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Authors Chapter Notes:
I love to read spuffy fics (thank you all you wonderful authors) and this storyline has been kicking around in my mind for a while so I finally thought why not and have been giving it a go. Please read the first chapter all the way through to decide if you think it's worth your while? This is pretty much my first attempt at creative writing, so if you have advice or suggestions about how to improve any aspect of my writing I’d be SO appreciative. I don’t have a “beta” reader so if you have any interest in doing that for me please do let me know!

William Pratt was frustrated. Exiting a courtroom in LA Superior with his new paralegal, Andrew Wells, trailing after him, he cursed his bad luck under his breath. Not only did he have a stack of unfamiliar cases to deal with waiting for him back in his office, but now he also had to figure out a way to not let the judge’s decision to suppress a witness’s testimony destroy the Papazian case completely. He felt like his mental powers were really being pushed to the breaking point.

After his colleague, Lindsey McDonald, had recently suffered a debilitating accident and gone on extended sick leave, the district attorney had directed William to take over the majority of his cases. Holland Manners suggested that he had been chosen because of his exceptional legal abilities, but William suspected that it had more to do with the fact that his winning record was the lowest among the assistant DAs. This was hardly surprising given his specialization, but Holland liked to play politics and insulate himself from controversy. A few of the cases Lindsey had been working on were quite high-profile, but William didn’t care about taking down drug dealers. He couldn’t wait to get back to the white collar crime division, where he had spent the first and last eight years of his career, futile as the endeavor of successfully prosecuting wealthy and powerful men often seemed.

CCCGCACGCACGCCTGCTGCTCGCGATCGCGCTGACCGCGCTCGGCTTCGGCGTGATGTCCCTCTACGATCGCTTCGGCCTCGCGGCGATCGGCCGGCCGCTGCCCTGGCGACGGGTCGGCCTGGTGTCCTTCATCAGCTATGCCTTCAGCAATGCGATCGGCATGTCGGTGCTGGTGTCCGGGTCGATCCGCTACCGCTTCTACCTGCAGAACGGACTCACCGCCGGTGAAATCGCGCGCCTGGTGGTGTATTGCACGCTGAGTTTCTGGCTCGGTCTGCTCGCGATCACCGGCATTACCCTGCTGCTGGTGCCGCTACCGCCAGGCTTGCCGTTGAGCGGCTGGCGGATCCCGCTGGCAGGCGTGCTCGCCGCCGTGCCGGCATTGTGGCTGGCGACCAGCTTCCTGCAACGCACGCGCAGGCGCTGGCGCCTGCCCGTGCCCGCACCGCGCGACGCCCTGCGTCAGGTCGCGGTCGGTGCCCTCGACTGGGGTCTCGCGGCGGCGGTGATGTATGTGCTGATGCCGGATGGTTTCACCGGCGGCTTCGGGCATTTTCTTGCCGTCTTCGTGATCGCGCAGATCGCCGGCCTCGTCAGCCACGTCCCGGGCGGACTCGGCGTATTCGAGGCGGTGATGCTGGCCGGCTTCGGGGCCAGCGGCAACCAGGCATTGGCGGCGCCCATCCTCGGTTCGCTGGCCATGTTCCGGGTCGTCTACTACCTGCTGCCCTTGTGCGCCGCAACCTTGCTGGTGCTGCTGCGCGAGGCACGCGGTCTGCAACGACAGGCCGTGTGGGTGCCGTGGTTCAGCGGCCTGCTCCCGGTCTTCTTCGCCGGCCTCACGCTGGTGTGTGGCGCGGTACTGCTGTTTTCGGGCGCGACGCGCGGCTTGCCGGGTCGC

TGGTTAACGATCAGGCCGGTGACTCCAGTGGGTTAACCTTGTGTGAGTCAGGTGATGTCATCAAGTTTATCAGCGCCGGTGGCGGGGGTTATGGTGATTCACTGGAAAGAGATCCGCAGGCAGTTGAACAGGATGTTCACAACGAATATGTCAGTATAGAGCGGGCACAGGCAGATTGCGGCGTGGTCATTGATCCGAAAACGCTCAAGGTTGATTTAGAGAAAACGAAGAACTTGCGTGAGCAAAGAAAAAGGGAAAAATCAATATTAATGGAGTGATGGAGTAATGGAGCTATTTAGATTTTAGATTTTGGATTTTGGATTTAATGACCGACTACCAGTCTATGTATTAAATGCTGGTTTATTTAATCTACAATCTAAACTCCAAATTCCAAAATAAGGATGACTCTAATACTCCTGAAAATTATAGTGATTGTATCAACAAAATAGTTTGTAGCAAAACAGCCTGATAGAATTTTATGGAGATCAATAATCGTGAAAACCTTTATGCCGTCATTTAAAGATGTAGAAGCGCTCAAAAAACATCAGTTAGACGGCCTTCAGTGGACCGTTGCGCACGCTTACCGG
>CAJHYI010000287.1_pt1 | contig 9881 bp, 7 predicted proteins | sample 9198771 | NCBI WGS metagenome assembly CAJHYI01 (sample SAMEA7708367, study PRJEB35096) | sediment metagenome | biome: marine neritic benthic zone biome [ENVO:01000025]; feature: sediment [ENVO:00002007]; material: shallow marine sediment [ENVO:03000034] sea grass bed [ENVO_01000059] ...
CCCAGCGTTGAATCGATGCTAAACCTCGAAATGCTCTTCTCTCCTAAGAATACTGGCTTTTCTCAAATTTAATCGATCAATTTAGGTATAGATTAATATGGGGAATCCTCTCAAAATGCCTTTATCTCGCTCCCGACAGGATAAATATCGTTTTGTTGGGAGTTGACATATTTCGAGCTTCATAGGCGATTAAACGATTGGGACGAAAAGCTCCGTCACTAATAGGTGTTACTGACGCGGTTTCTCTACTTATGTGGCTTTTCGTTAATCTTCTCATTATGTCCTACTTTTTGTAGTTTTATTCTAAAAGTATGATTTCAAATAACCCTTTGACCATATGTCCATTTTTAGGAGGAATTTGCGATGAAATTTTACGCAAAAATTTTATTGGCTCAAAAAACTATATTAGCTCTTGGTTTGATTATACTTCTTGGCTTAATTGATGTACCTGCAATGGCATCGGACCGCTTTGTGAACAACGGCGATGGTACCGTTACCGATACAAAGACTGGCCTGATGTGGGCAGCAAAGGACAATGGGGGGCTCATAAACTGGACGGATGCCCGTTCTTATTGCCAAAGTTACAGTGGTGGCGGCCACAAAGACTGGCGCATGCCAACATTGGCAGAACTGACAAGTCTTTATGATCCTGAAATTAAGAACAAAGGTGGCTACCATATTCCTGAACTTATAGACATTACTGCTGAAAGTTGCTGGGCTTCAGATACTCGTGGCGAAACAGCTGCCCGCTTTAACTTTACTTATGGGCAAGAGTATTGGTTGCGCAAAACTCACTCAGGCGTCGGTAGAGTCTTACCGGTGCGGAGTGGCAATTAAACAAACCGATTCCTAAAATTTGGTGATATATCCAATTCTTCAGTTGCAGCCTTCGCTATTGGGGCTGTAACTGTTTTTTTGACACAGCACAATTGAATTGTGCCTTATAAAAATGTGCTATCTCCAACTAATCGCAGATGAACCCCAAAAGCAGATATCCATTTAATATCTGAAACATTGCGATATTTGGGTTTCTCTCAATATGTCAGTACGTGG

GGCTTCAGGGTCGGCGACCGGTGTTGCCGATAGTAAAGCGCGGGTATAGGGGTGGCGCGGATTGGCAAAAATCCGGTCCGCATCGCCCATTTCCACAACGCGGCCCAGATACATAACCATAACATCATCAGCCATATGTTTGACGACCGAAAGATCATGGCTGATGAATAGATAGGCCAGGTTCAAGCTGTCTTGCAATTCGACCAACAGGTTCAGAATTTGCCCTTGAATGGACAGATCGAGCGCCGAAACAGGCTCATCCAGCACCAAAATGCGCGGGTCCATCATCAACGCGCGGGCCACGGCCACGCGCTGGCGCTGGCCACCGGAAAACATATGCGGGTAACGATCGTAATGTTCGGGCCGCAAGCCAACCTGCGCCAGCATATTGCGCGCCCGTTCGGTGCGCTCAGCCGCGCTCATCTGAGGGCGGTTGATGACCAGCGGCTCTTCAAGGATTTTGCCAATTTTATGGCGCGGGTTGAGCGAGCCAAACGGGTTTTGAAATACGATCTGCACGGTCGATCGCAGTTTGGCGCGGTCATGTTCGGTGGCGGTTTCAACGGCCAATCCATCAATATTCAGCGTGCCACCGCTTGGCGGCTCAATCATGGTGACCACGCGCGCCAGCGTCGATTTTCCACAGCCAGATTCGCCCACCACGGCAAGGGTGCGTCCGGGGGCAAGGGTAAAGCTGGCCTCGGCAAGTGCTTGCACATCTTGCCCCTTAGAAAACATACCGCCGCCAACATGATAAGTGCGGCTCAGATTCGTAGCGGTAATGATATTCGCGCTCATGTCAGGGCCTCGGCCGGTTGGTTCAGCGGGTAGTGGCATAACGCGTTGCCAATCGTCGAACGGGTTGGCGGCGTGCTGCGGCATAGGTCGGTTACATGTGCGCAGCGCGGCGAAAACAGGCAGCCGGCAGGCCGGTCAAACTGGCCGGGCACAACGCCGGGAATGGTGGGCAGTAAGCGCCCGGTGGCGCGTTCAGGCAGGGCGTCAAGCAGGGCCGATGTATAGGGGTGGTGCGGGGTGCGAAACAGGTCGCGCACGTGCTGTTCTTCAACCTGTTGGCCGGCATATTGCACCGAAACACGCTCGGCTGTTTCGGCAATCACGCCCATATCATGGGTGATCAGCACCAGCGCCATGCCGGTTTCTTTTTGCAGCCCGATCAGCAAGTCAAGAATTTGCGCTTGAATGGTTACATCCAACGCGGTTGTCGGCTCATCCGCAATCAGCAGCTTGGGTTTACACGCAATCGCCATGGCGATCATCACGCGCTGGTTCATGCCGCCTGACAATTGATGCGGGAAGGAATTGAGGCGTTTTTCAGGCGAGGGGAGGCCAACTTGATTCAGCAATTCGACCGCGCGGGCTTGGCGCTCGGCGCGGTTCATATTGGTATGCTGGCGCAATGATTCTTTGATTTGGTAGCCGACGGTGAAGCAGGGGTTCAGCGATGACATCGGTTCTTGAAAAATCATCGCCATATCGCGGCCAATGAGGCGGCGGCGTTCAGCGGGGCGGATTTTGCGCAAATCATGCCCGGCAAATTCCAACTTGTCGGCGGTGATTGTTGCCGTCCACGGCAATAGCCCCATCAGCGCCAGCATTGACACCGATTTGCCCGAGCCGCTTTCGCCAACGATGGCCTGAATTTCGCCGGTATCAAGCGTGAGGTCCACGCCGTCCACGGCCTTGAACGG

At least Andrew had very usefully brought himself up to speed on the ins and outs of all the cases that William would be overseeing. If he weren’t so terrified of William that he found it impossible to take the smallest initiative without consulting his boss first and thus eating up precious time from both of their schedules, he would have made a great assistant. At the moment, he was asking William in what order he should prepare legal drafts for the Levinson and Mears cases that afternoon.

Out of the corner of his eye, William suddenly became aware of a woman walking towards them from down the long hallway. She moved with confidence and a sense of purpose, although she seemed out of place amidst the sea of suited professionals like himself in a casual pair of bootleg jeans and gauzy white scoop-neck. Her shoulder-length blonde hair seemed to have an impossible shine and bounce. He turned a little to get a better view of her, pretending to listen to Andrew as he chattered on, and was pleased to note that she seemed to be making a beeline for him. Perhaps his day was looking up.